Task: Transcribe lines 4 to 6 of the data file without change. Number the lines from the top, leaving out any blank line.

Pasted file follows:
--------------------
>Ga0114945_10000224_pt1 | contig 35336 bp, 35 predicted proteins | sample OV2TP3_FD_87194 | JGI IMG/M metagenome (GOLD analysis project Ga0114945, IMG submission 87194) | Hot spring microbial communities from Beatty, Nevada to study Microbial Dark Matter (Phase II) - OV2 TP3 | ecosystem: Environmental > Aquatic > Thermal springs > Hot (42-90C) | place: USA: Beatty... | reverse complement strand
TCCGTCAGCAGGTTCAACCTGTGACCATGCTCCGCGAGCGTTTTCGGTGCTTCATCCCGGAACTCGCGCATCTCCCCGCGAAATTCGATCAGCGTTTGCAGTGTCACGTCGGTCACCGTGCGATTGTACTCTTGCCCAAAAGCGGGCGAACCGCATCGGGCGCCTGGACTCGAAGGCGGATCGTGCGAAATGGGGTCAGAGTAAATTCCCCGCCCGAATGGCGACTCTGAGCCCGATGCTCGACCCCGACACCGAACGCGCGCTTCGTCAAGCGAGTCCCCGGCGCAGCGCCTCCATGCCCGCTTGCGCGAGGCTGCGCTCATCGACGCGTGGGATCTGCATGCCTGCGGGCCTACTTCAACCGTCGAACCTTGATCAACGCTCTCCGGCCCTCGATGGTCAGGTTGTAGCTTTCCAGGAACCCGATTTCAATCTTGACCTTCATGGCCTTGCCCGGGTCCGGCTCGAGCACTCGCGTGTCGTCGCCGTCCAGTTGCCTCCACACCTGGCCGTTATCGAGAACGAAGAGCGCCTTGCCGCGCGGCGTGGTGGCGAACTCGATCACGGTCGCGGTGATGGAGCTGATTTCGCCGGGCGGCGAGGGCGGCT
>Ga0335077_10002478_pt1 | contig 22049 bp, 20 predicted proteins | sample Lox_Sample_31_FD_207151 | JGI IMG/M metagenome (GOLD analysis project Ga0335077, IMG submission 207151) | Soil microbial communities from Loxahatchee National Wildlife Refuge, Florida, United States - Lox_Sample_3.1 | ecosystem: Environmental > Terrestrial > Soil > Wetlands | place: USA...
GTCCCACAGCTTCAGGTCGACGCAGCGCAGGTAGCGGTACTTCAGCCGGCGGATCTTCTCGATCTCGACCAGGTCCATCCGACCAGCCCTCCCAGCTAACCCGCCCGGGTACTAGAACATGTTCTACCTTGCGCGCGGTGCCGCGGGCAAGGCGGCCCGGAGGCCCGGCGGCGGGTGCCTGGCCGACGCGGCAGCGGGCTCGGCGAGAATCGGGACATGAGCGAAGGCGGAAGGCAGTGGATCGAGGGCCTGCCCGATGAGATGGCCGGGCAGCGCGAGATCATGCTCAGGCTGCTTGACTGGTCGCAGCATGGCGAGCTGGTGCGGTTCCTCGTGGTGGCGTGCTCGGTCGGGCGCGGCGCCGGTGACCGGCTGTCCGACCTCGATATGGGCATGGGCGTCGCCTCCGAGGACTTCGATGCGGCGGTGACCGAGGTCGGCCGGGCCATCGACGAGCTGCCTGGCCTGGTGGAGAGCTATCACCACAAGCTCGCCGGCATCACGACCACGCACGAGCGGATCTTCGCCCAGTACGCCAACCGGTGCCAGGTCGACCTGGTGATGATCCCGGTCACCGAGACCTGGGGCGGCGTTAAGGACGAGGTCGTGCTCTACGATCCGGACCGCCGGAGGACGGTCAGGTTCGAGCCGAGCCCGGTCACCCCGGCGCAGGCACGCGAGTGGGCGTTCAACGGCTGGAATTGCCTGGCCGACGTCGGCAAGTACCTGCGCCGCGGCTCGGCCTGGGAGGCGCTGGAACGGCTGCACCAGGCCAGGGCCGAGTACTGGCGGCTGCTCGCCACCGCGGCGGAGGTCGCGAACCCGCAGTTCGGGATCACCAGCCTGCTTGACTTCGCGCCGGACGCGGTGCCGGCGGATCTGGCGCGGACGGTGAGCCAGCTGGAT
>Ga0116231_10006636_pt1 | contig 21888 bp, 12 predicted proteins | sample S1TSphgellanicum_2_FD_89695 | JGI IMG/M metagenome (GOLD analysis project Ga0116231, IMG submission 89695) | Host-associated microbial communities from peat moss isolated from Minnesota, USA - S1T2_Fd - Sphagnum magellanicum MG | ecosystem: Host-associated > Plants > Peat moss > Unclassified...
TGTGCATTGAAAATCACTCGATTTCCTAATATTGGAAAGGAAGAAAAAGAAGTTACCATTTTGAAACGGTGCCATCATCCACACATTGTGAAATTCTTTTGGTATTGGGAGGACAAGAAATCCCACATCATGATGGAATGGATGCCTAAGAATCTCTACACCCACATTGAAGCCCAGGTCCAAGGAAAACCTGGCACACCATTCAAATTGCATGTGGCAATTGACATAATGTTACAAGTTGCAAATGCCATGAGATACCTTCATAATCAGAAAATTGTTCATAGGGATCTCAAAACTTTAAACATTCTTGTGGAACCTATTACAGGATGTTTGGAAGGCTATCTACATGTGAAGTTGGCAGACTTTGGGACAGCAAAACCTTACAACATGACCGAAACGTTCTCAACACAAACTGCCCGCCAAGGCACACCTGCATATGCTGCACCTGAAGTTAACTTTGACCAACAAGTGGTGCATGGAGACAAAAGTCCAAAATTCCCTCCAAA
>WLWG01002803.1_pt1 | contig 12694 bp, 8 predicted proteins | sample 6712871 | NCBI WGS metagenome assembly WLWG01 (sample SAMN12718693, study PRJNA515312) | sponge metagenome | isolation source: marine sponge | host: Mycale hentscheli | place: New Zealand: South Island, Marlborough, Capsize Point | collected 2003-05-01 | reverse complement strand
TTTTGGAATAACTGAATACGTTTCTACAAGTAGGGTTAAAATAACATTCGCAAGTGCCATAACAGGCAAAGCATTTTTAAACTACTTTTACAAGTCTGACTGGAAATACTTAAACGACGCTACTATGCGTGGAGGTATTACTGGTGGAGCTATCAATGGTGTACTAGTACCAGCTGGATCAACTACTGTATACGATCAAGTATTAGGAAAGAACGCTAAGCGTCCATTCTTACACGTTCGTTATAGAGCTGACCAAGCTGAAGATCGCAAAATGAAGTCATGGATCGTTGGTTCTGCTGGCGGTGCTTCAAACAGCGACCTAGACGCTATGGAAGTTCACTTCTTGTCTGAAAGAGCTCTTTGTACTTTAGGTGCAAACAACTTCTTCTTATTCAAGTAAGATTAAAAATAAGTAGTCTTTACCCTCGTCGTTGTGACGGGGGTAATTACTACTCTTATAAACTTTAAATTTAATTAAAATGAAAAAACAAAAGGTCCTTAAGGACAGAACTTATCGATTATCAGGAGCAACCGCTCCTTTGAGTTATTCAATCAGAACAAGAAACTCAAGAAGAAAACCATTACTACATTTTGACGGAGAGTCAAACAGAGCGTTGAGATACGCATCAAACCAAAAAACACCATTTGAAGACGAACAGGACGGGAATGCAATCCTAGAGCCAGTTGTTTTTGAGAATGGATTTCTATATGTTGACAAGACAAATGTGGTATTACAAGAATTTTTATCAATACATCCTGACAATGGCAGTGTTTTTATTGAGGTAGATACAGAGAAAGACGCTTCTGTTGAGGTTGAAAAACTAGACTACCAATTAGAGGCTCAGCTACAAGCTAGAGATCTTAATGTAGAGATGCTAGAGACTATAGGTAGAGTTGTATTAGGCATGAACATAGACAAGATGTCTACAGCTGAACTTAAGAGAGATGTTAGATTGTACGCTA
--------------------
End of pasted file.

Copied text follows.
GTCCCACAGCTTCAGGTCGACGCAGCGCAGGTAGCGGTACTTCAGCCGGCGGATCTTCTCGATCTCGACCAGGTCCATCCGACCAGCCCTCCCAGCTAACCCGCCCGGGTACTAGAACATGTTCTACCTTGCGCGCGGTGCCGCGGGCAAGGCGGCCCGGAGGCCCGGCGGCGGGTGCCTGGCCGACGCGGCAGCGGGCTCGGCGAGAATCGGGACATGAGCGAAGGCGGAAGGCAGTGGATCGAGGGCCTGCCCGATGAGATGGCCGGGCAGCGCGAGATCATGCTCAGGCTGCTTGACTGGTCGCAGCATGGCGAGCTGGTGCGGTTCCTCGTGGTGGCGTGCTCGGTCGGGCGCGGCGCCGGTGACCGGCTGTCCGACCTCGATATGGGCATGGGCGTCGCCTCCGAGGACTTCGATGCGGCGGTGACCGAGGTCGGCCGGGCCATCGACGAGCTGCCTGGCCTGGTGGAGAGCTATCACCACAAGCTCGCCGGCATCACGACCACGCACGAGCGGATCTTCGCCCAGTACGCCAACCGGTGCCAGGTCGACCTGGTGATGATCCCGGTCACCGAGACCTGGGGCGGCGTTAAGGACGAGGTCGTGCTCTACGATCCGGACCGCCGGAGGACGGTCAGGTTCGAGCCGAGCCCGGTCACCCCGGCGCAGGCACGCGAGTGGGCGTTCAACGGCTGGAATTGCCTGGCCGACGTCGGCAAGTACCTGCGCCGCGGCTCGGCCTGGGAGGCGCTGGAACGGCTGCACCAGGCCAGGGCCGAGTACTGGCGGCTGCTCGCCACCGCGGCGGAGGTCGCGAACCCGCAGTTCGGGATCACCAGCCTGCTTGACTTCGCGCCGGACGCGGTGCCGGCGGATCTGGCGCGGACGGTGAGCCAGCTGGAT
>Ga0116231_10006636_pt1 | contig 21888 bp, 12 predicted proteins | sample S1TSphgellanicum_2_FD_89695 | JGI IMG/M metagenome (GOLD analysis project Ga0116231, IMG submission 89695) | Host-associated microbial communities from peat moss isolated from Minnesota, USA - S1T2_Fd - Sphagnum magellanicum MG | ecosystem: Host-associated > Plants > Peat moss > Unclassified...
TGTGCATTGAAAATCACTCGATTTCCTAATATTGGAAAGGAAGAAAAAGAAGTTACCATTTTGAAACGGTGCCATCATCCACACATTGTGAAATTCTTTTGGTATTGGGAGGACAAGAAATCCCACATCATGATGGAATGGATGCCTAAGAATCTCTACACCCACATTGAAGCCCAGGTCCAAGGAAAACCTGGCACACCATTCAAATTGCATGTGGCAATTGACATAATGTTACAAGTTGCAAATGCCATGAGATACCTTCATAATCAGAAAATTGTTCATAGGGATCTCAAAACTTTAAACATTCTTGTGGAACCTATTACAGGATGTTTGGAAGGCTATCTACATGTGAAGTTGGCAGACTTTGGGACAGCAAAACCTTACAACATGACCGAAACGTTCTCAACACAAACTGCCCGCCAAGGCACACCTGCATATGCTGCACCTGAAGTTAACTTTGACCAACAAGTGGTGCATGGAGACAAAAGTCCAAAATTCCCTCCAAA